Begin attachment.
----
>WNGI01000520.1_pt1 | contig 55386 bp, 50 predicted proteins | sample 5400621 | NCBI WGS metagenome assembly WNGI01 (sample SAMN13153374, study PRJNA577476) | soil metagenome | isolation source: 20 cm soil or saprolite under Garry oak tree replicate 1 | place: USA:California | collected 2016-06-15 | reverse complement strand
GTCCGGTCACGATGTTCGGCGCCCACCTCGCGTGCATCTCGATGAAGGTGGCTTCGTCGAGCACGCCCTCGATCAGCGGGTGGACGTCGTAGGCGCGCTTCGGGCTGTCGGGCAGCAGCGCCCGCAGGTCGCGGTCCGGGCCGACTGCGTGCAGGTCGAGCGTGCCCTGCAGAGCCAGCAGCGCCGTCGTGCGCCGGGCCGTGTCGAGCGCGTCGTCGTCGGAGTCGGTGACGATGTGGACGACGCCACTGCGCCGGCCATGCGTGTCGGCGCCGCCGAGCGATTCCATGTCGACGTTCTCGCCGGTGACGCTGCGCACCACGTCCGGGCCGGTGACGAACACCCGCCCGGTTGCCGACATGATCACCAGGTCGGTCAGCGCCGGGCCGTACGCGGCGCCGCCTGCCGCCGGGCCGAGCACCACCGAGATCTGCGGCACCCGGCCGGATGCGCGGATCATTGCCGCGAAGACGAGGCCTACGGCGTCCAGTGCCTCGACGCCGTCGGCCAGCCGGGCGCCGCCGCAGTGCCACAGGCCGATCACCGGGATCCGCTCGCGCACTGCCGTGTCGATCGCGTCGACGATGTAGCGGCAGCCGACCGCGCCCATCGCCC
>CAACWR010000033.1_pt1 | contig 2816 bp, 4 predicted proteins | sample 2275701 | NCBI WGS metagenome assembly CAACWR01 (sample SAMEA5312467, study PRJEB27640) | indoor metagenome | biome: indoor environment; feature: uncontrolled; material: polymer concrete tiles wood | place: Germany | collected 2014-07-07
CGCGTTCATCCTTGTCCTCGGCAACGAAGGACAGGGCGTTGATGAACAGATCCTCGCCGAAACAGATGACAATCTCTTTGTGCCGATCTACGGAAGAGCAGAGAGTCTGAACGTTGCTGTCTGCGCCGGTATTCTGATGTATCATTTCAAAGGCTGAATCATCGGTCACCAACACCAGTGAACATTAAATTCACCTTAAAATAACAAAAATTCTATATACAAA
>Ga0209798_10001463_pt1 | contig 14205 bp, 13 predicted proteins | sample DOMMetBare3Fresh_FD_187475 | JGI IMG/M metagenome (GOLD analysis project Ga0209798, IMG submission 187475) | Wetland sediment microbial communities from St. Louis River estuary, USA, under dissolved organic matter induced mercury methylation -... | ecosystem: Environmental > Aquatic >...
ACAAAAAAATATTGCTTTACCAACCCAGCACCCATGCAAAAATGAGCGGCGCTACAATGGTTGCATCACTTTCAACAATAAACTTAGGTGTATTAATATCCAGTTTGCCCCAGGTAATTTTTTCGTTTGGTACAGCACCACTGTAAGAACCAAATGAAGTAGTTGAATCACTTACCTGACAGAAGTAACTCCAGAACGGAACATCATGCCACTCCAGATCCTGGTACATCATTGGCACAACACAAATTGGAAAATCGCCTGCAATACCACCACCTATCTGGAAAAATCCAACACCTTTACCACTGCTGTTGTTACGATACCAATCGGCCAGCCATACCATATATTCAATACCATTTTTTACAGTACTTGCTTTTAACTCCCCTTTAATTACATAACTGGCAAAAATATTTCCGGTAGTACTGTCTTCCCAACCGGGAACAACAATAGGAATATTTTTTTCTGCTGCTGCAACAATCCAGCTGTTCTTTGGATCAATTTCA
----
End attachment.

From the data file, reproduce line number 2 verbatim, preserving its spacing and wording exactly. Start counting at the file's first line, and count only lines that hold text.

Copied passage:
GTCCGGTCACGATGTTCGGCGCCCACCTCGCGTGCATCTCGATGAAGGTGGCTTCGTCGAGCACGCCCTCGATCAGCGGGTGGACGTCGTAGGCGCGCTTCGGGCTGTCGGGCAGCAGCGCCCGCAGGTCGCGGTCCGGGCCGACTGCGTGCAGGTCGAGCGTGCCCTGCAGAGCCAGCAGCGCCGTCGTGCGCCGGGCCGTGTCGAGCGCGTCGTCGTCGGAGTCGGTGACGATGTGGACGACGCCACTGCGCCGGCCATGCGTGTCGGCGCCGCCGAGCGATTCCATGTCGACGTTCTCGCCGGTGACGCTGCGCACCACGTCCGGGCCGGTGACGAACACCCGCCCGGTTGCCGACATGATCACCAGGTCGGTCAGCGCCGGGCCGTACGCGGCGCCGCCTGCCGCCGGGCCGAGCACCACCGAGATCTGCGGCACCCGGCCGGATGCGCGGATCATTGCCGCGAAGACGAGGCCTACGGCGTCCAGTGCCTCGACGCCGTCGGCCAGCCGGGCGCCGCCGCAGTGCCACAGGCCGATCACCGGGATCCGCTCGCGCACTGCCGTGTCGATCGCGTCGACGATGTAGCGGCAGCCGACCGCGCCCATCGCCC